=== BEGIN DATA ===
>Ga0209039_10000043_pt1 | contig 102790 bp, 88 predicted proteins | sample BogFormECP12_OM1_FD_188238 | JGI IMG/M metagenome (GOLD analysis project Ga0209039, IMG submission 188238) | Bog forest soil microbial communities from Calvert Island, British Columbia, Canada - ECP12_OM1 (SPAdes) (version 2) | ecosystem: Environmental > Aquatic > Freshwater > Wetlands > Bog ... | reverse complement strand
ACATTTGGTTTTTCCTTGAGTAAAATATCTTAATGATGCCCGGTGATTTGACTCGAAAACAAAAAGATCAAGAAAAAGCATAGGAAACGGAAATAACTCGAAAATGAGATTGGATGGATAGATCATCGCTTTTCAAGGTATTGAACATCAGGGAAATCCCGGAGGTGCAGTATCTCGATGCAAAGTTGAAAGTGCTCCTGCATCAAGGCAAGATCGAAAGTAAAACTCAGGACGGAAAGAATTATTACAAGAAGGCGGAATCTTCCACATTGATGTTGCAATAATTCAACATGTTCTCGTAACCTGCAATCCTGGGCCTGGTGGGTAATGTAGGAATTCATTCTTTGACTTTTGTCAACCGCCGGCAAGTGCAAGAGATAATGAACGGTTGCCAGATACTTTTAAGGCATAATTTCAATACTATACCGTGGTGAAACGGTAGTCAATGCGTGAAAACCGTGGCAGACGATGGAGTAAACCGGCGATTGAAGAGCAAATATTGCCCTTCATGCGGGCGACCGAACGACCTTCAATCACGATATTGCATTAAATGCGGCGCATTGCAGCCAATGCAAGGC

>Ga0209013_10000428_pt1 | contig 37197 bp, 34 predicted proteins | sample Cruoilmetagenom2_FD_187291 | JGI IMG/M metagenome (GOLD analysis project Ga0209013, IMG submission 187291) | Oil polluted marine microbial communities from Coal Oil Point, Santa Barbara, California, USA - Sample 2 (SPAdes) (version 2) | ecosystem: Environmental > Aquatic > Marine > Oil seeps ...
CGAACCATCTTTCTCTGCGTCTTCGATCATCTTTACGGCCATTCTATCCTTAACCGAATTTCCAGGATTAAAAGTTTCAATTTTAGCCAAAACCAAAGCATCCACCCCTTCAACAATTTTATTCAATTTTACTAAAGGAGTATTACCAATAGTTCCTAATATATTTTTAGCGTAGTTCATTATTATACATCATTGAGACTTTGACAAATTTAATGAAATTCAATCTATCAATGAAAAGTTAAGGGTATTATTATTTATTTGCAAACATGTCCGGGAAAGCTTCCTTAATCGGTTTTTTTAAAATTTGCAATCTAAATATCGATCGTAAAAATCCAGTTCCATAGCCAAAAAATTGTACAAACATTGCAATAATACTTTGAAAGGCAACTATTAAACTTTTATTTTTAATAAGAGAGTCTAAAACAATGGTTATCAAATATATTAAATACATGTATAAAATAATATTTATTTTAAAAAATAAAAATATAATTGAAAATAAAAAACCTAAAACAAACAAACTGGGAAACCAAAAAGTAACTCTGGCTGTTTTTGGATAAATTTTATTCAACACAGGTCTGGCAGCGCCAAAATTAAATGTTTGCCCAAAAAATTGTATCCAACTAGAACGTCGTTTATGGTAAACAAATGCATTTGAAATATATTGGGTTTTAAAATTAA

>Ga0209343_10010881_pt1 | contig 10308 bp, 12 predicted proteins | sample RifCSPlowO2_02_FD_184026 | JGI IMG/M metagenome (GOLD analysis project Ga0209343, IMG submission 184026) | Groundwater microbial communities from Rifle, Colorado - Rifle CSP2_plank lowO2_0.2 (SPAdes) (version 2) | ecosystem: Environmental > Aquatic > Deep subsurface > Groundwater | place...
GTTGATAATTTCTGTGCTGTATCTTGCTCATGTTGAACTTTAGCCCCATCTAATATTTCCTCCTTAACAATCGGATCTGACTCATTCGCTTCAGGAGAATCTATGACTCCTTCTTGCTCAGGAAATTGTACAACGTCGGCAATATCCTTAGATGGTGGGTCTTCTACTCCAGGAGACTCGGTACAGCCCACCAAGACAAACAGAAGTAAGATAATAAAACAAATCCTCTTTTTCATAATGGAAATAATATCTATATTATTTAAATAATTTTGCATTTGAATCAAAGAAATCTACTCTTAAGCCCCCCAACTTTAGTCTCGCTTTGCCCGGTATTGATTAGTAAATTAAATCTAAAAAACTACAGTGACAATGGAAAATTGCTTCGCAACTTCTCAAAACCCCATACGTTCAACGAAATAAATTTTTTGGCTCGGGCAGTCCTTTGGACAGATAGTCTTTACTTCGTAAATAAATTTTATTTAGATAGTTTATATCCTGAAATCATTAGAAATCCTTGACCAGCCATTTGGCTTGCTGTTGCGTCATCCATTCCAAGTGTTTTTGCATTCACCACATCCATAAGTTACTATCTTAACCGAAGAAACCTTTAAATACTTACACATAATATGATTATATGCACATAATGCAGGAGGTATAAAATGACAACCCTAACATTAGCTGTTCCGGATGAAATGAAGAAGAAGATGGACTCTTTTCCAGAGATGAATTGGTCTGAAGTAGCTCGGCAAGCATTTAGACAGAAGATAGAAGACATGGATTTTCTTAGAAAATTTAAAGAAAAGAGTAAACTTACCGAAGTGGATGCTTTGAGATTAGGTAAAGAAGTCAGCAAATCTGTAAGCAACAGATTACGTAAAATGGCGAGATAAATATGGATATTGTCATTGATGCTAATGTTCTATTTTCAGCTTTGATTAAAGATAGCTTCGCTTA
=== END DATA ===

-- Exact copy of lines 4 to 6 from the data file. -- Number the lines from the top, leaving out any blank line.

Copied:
CGAACCATCTTTCTCTGCGTCTTCGATCATCTTTACGGCCATTCTATCCTTAACCGAATTTCCAGGATTAAAAGTTTCAATTTTAGCCAAAACCAAAGCATCCACCCCTTCAACAATTTTATTCAATTTTACTAAAGGAGTATTACCAATAGTTCCTAATATATTTTTAGCGTAGTTCATTATTATACATCATTGAGACTTTGACAAATTTAATGAAATTCAATCTATCAATGAAAAGTTAAGGGTATTATTATTTATTTGCAAACATGTCCGGGAAAGCTTCCTTAATCGGTTTTTTTAAAATTTGCAATCTAAATATCGATCGTAAAAATCCAGTTCCATAGCCAAAAAATTGTACAAACATTGCAATAATACTTTGAAAGGCAACTATTAAACTTTTATTTTTAATAAGAGAGTCTAAAACAATGGTTATCAAATATATTAAATACATGTATAAAATAATATTTATTTTAAAAAATAAAAATATAATTGAAAATAAAAAACCTAAAACAAACAAACTGGGAAACCAAAAAGTAACTCTGGCTGTTTTTGGATAAATTTTATTCAACACAGGTCTGGCAGCGCCAAAATTAAATGTTTGCCCAAAAAATTGTATCCAACTAGAACGTCGTTTATGGTAAACAAATGCATTTGAAATATATTGGGTTTTAAAATTAA

>Ga0209343_10010881_pt1 | contig 10308 bp, 12 predicted proteins | sample RifCSPlowO2_02_FD_184026 | JGI IMG/M metagenome (GOLD analysis project Ga0209343, IMG submission 184026) | Groundwater microbial communities from Rifle, Colorado - Rifle CSP2_plank lowO2_0.2 (SPAdes) (version 2) | ecosystem: Environmental > Aquatic > Deep subsurface > Groundwater | place...
GTTGATAATTTCTGTGCTGTATCTTGCTCATGTTGAACTTTAGCCCCATCTAATATTTCCTCCTTAACAATCGGATCTGACTCATTCGCTTCAGGAGAATCTATGACTCCTTCTTGCTCAGGAAATTGTACAACGTCGGCAATATCCTTAGATGGTGGGTCTTCTACTCCAGGAGACTCGGTACAGCCCACCAAGACAAACAGAAGTAAGATAATAAAACAAATCCTCTTTTTCATAATGGAAATAATATCTATATTATTTAAATAATTTTGCATTTGAATCAAAGAAATCTACTCTTAAGCCCCCCAACTTTAGTCTCGCTTTGCCCGGTATTGATTAGTAAATTAAATCTAAAAAACTACAGTGACAATGGAAAATTGCTTCGCAACTTCTCAAAACCCCATACGTTCAACGAAATAAATTTTTTGGCTCGGGCAGTCCTTTGGACAGATAGTCTTTACTTCGTAAATAAATTTTATTTAGATAGTTTATATCCTGAAATCATTAGAAATCCTTGACCAGCCATTTGGCTTGCTGTTGCGTCATCCATTCCAAGTGTTTTTGCATTCACCACATCCATAAGTTACTATCTTAACCGAAGAAACCTTTAAATACTTACACATAATATGATTATATGCACATAATGCAGGAGGTATAAAATGACAACCCTAACATTAGCTGTTCCGGATGAAATGAAGAAGAAGATGGACTCTTTTCCAGAGATGAATTGGTCTGAAGTAGCTCGGCAAGCATTTAGACAGAAGATAGAAGACATGGATTTTCTTAGAAAATTTAAAGAAAAGAGTAAACTTACCGAAGTGGATGCTTTGAGATTAGGTAAAGAAGTCAGCAAATCTGTAAGCAACAGATTACGTAAAATGGCGAGATAAATATGGATATTGTCATTGATGCTAATGTTCTATTTTCAGCTTTGATTAAAGATAGCTTCGCTTA